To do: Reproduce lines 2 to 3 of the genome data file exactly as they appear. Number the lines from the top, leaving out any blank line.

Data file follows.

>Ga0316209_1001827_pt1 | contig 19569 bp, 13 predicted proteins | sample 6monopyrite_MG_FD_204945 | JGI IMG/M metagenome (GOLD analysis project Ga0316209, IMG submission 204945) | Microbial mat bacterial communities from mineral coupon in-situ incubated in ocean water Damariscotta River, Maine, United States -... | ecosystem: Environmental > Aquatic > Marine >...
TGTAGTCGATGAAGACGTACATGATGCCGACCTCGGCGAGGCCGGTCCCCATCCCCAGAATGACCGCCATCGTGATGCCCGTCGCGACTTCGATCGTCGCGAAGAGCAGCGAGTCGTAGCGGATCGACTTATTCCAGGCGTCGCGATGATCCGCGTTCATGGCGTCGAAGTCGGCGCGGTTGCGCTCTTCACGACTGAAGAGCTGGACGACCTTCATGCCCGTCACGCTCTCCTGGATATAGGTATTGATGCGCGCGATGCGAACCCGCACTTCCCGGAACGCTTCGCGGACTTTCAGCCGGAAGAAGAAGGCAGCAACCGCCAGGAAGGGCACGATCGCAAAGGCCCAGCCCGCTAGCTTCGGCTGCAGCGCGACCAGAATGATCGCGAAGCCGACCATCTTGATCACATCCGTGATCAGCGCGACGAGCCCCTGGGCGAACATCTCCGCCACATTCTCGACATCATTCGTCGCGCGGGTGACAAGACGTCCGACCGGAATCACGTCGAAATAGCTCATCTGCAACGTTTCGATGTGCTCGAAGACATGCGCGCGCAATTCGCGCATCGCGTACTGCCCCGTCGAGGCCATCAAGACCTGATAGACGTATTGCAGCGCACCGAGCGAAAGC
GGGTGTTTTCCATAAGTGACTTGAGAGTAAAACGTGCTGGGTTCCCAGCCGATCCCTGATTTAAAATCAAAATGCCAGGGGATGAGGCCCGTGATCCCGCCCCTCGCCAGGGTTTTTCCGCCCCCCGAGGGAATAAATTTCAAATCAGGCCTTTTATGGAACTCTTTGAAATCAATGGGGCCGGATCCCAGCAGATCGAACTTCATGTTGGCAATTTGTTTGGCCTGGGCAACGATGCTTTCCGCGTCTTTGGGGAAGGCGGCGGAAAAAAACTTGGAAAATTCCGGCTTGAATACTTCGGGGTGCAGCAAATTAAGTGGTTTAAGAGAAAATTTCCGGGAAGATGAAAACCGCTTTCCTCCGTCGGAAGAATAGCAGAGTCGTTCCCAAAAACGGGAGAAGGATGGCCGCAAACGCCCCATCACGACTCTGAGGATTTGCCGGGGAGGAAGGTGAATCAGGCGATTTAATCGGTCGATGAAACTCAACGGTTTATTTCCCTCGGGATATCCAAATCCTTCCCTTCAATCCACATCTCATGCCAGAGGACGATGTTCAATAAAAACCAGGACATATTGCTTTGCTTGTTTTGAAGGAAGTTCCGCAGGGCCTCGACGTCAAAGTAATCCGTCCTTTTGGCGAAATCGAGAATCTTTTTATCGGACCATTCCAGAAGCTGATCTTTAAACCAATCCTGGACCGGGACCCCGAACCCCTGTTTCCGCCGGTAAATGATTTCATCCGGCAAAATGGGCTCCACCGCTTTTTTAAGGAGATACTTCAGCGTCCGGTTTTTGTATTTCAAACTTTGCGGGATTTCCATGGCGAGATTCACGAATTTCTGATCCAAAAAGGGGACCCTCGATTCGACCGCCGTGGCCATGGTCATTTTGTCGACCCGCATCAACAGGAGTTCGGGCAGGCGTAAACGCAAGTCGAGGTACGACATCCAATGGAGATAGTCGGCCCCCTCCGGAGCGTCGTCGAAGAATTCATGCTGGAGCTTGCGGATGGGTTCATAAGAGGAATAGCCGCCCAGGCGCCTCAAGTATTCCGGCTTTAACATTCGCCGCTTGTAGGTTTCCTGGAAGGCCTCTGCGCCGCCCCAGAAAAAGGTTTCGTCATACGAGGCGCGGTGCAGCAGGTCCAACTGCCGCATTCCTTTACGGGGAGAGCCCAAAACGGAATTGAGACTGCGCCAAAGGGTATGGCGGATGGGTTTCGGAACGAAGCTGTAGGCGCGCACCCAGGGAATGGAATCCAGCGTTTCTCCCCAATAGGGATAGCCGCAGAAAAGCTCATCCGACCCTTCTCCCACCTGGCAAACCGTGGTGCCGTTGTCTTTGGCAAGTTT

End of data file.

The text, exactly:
TGTAGTCGATGAAGACGTACATGATGCCGACCTCGGCGAGGCCGGTCCCCATCCCCAGAATGACCGCCATCGTGATGCCCGTCGCGACTTCGATCGTCGCGAAGAGCAGCGAGTCGTAGCGGATCGACTTATTCCAGGCGTCGCGATGATCCGCGTTCATGGCGTCGAAGTCGGCGCGGTTGCGCTCTTCACGACTGAAGAGCTGGACGACCTTCATGCCCGTCACGCTCTCCTGGATATAGGTATTGATGCGCGCGATGCGAACCCGCACTTCCCGGAACGCTTCGCGGACTTTCAGCCGGAAGAAGAAGGCAGCAACCGCCAGGAAGGGCACGATCGCAAAGGCCCAGCCCGCTAGCTTCGGCTGCAGCGCGACCAGAATGATCGCGAAGCCGACCATCTTGATCACATCCGTGATCAGCGCGACGAGCCCCTGGGCGAACATCTCCGCCACATTCTCGACATCATTCGTCGCGCGGGTGACAAGACGTCCGACCGGAATCACGTCGAAATAGCTCATCTGCAACGTTTCGATGTGCTCGAAGACATGCGCGCGCAATTCGCGCATCGCGTACTGCCCCGTCGAGGCCATCAAGACCTGATAGACGTATTGCAGCGCACCGAGCGAAAGC
GGGTGTTTTCCATAAGTGACTTGAGAGTAAAACGTGCTGGGTTCCCAGCCGATCCCTGATTTAAAATCAAAATGCCAGGGGATGAGGCCCGTGATCCCGCCCCTCGCCAGGGTTTTTCCGCCCCCCGAGGGAATAAATTTCAAATCAGGCCTTTTATGGAACTCTTTGAAATCAATGGGGCCGGATCCCAGCAGATCGAACTTCATGTTGGCAATTTGTTTGGCCTGGGCAACGATGCTTTCCGCGTCTTTGGGGAAGGCGGCGGAAAAAAACTTGGAAAATTCCGGCTTGAATACTTCGGGGTGCAGCAAATTAAGTGGTTTAAGAGAAAATTTCCGGGAAGATGAAAACCGCTTTCCTCCGTCGGAAGAATAGCAGAGTCGTTCCCAAAAACGGGAGAAGGATGGCCGCAAACGCCCCATCACGACTCTGAGGATTTGCCGGGGAGGAAGGTGAATCAGGCGATTTAATCGGTCGATGAAACTCAACGGTTTATTTCCCTCGGGATATCCAAATCCTTCCCTTCAATCCACATCTCATGCCAGAGGACGATGTTCAATAAAAACCAGGACATATTGCTTTGCTTGTTTTGAAGGAAGTTCCGCAGGGCCTCGACGTCAAAGTAATCCGTCCTTTTGGCGAAATCGAGAATCTTTTTATCGGACCATTCCAGAAGCTGATCTTTAAACCAATCCTGGACCGGGACCCCGAACCCCTGTTTCCGCCGGTAAATGATTTCATCCGGCAAAATGGGCTCCACCGCTTTTTTAAGGAGATACTTCAGCGTCCGGTTTTTGTATTTCAAACTTTGCGGGATTTCCATGGCGAGATTCACGAATTTCTGATCCAAAAAGGGGACCCTCGATTCGACCGCCGTGGCCATGGTCATTTTGTCGACCCGCATCAACAGGAGTTCGGGCAGGCGTAAACGCAAGTCGAGGTACGACATCCAATGGAGATAGTCGGCCCCCTCCGGAGCGTCGTCGAAGAATTCATGCTGGAGCTTGCGGATGGGTTCATAAGAGGAATAGCCGCCCAGGCGCCTCAAGTATTCCGGCTTTAACATTCGCCGCTTGTAGGTTTCCTGGAAGGCCTCTGCGCCGCCCCAGAAAAAGGTTTCGTCATACGAGGCGCGGTGCAGCAGGTCCAACTGCCGCATTCCTTTACGGGGAGAGCCCAAAACGGAATTGAGACTGCGCCAAAGGGTATGGCGGATGGGTTTCGGAACGAAGCTGTAGGCGCGCACCCAGGGAATGGAATCCAGCGTTTCTCCCCAATAGGGATAGCCGCAGAAAAGCTCATCCGACCCTTCTCCCACCTGGCAAACCGTGGTGCCGTTGTCTTTGGCAAGTTT